Monday, 15 August 2016



I started writing this whilst I had 6 exams to revise for and two pieces of coursework both due in, so (naturally) I sat down to write something unrelated and unproductive. I had just eaten a whole pineapple in a ridiculously short space of time so I had a mini sugar rush and felt kinda fiesty, and therefore felt like writing something fiesty.

So I was thinking of things to get fiesty over, things that had angered me recently. I'm not an angry person by any means - a lot of sad things in the world upset me but I am generally a very chill person. However, I too get annoyed by little first world problamos, as well all do now & again. I had recently become somewhat angered at my absolute fail of a haul of Archive by Alexa Collection for Marks and Spencer. Now, the shoots of this collection designed by Alexa Chung and inspired by iconic M&S attire made the pieces look absolutely beautiful. B-e-a-u-tiful in nature as well as b-e-a-u-tifully styled. Upon receieving and trying on the collection, I was deeply saddened to discover that the fitting of the clothes are for a very certain type of build - the tall, the slim, the curveless/chubless few.

I am in no way shaming tall, slim bodies. If you have that body shape then good for you! What I am calling out is the exclusive attitude of only catering to this body shape. In fact, I'm sick of it. Not just at M&S, but across the board - all high street stores seem to think people fit to a mannequin size and shape and it's just not the case.

Again, don't get me wrong - though I'm annoyed that the clothes don't suit me, I'm not mad at Alexa. Because, in reality, why wouldn't she make clothes for beautifully slim girls with slight dainty features? When she, herself, is beautifully slim with slight dainty features? I think that this collection is symbollic of a bigger, long-term problem. Because what I do have trouble digesting is the size and shape of mannequins in shop windows, every shop window, everywhere. The size 6 figurines making you covet clothes that when you try on make you look ridiculous. I have a problem with the fact that every pair of Topshop trousers I've ever tried on are not made for a girl with a booty. I have a problem with the size and proportion of clothes. They are not practical for this day and age, when we are fully aware that it is natural and normal for women to have bingo wings/chubby thighs/boxy figures/broad-shoulders/athletic features and so on. 

Even the 'curve' lines that some outlets stock don't solve the problem because they are designed for the desired 'curvy' girls with a tiny waist in comparison to their big boobs and big bums. That's not always the natural way of a human body. Another example: the UK average dress size is 16. What are the chances that most of these girls are all hourglass size 16's with a diddy waist and curves in all the 'right' places? I tell you from experience, at my biggest I've been a size 14 and smallest I've been a 6 - and nowhere in that bracket have I been without a big bum. They are designing clothes for a small small selection of people and it's just unfair as well as unwise. It's unwise because it gives girls a body image complex. It's unwise because it has the potential to make young impressionable girls feel bad and abnormal. I feel like, more than anything, it's just unfair. It's uncool. Unwise. Unfair.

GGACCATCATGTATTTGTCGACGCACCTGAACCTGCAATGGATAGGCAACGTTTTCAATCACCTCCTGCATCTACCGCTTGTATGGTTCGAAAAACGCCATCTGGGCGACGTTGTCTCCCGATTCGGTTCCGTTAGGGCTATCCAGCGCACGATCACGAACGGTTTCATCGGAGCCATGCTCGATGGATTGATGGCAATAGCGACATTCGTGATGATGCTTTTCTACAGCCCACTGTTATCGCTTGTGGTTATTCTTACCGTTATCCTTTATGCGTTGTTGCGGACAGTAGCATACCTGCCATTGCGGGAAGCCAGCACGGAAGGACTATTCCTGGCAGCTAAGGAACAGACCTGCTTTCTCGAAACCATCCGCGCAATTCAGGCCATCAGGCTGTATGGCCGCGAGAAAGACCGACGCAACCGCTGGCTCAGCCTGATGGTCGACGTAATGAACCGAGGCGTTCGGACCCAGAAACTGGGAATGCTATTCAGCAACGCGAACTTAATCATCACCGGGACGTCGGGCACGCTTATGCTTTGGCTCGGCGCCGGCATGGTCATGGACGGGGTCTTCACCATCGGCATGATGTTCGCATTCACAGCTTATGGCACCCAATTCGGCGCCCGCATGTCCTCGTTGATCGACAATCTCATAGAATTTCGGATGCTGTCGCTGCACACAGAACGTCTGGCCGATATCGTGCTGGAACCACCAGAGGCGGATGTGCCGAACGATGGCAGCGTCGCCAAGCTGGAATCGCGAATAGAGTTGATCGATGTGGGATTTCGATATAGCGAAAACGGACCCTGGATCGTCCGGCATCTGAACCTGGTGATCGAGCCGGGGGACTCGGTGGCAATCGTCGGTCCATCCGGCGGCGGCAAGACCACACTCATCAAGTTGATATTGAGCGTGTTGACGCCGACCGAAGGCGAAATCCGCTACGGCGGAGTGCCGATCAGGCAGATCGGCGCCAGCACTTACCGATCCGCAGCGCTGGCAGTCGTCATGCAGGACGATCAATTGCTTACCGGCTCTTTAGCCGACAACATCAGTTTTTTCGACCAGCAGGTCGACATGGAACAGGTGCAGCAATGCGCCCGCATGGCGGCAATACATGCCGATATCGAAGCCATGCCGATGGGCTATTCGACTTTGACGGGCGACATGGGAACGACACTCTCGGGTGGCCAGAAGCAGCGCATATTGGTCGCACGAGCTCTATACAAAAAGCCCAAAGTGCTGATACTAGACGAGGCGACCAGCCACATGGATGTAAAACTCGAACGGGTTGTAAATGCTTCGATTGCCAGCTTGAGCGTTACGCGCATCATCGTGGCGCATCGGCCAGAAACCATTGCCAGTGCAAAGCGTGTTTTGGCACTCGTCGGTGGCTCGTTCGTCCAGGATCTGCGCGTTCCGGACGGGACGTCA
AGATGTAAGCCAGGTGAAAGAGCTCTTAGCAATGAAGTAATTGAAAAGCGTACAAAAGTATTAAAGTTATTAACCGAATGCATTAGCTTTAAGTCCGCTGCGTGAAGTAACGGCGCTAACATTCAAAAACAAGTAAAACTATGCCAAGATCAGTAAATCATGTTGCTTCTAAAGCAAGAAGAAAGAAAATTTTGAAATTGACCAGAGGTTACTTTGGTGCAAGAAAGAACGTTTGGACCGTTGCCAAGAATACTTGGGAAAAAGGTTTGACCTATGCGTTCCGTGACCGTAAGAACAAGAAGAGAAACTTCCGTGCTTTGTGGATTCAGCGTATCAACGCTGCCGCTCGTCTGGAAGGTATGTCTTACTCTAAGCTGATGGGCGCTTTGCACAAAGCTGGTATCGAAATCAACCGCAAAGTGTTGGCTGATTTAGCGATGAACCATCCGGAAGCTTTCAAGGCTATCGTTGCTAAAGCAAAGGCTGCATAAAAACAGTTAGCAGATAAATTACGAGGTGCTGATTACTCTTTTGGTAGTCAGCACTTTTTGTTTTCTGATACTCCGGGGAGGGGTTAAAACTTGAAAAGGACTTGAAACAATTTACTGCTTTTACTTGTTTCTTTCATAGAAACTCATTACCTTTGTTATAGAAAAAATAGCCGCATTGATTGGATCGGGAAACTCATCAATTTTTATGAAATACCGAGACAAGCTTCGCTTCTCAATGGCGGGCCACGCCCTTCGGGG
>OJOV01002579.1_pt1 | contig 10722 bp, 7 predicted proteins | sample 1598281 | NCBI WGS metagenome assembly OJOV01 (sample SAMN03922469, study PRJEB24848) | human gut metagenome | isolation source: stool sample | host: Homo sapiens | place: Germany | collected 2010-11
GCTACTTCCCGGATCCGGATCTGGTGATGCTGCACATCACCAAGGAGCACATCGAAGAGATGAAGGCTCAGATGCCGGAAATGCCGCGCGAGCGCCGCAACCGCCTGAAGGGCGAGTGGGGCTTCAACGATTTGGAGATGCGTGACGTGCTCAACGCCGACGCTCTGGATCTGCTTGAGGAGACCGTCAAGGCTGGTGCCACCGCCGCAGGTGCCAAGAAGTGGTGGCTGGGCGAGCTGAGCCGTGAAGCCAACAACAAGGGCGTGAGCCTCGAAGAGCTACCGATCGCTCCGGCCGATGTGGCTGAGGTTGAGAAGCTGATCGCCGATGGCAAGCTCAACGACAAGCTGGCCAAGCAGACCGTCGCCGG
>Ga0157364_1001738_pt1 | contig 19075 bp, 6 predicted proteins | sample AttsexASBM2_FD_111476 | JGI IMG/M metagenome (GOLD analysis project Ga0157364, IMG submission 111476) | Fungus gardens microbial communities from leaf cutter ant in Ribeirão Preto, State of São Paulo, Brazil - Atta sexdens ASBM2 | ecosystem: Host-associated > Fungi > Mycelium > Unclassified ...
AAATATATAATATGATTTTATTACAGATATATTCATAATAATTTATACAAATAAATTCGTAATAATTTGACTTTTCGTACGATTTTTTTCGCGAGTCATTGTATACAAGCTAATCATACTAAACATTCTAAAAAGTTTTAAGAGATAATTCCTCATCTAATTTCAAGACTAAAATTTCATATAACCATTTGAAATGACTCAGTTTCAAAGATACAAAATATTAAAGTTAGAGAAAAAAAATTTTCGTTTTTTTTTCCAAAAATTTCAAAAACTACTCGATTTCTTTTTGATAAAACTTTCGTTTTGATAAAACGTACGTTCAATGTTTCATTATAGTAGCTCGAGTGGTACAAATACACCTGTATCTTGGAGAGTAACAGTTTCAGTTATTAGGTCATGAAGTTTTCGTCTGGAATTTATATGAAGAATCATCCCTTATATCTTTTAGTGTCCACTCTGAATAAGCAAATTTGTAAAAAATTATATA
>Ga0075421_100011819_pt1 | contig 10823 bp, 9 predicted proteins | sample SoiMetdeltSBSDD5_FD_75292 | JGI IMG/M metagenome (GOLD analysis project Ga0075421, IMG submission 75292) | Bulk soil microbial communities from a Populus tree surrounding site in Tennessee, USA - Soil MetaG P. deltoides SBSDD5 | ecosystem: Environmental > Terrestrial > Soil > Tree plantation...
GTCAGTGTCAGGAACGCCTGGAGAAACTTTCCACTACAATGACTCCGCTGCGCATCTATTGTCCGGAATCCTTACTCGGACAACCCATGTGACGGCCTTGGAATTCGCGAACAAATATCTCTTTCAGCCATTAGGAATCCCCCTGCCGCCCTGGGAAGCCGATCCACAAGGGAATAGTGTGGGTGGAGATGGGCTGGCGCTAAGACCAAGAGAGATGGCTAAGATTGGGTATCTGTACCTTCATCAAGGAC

It's not a solution to 'Just pick a bigger size!' because it doesn't stop with shape. When was the last time you saw a pair of tights labelled 'skin coloured' that would be suitable for a black woman? 

It's not a solution to 'Just pick some different coloured tights', because when was the last time you saw a wide shade range of foundation on one of the big beauty brands in Superdrug? When was the executive decision made that mainly thin white people were going to be catered for above any other aesthetic? 

You're idiots (pardon the language). You are catering for a very small and - frankly - socially exclusive proportion of the country. Not only is this elitist and discriminatory in nature, it's also a massive missed market opportunity. Wake up!

I was reading the other day that a coloured model has to bring her own make up backstage to shows because make up artists do not have the appropriate equipment to deal with coloured skin. In our diverse nation of all different skin colours and tones, a 'professional' does not have the products in their kit to do their bloody job. What a joke. It needs to change and it needs to change now. 

It's boring. Exclusively only featuring and catering to traditional/white/thin beauty is not reflective of the real world to the extent that it is just boring. I'm bored of it.

Are you?

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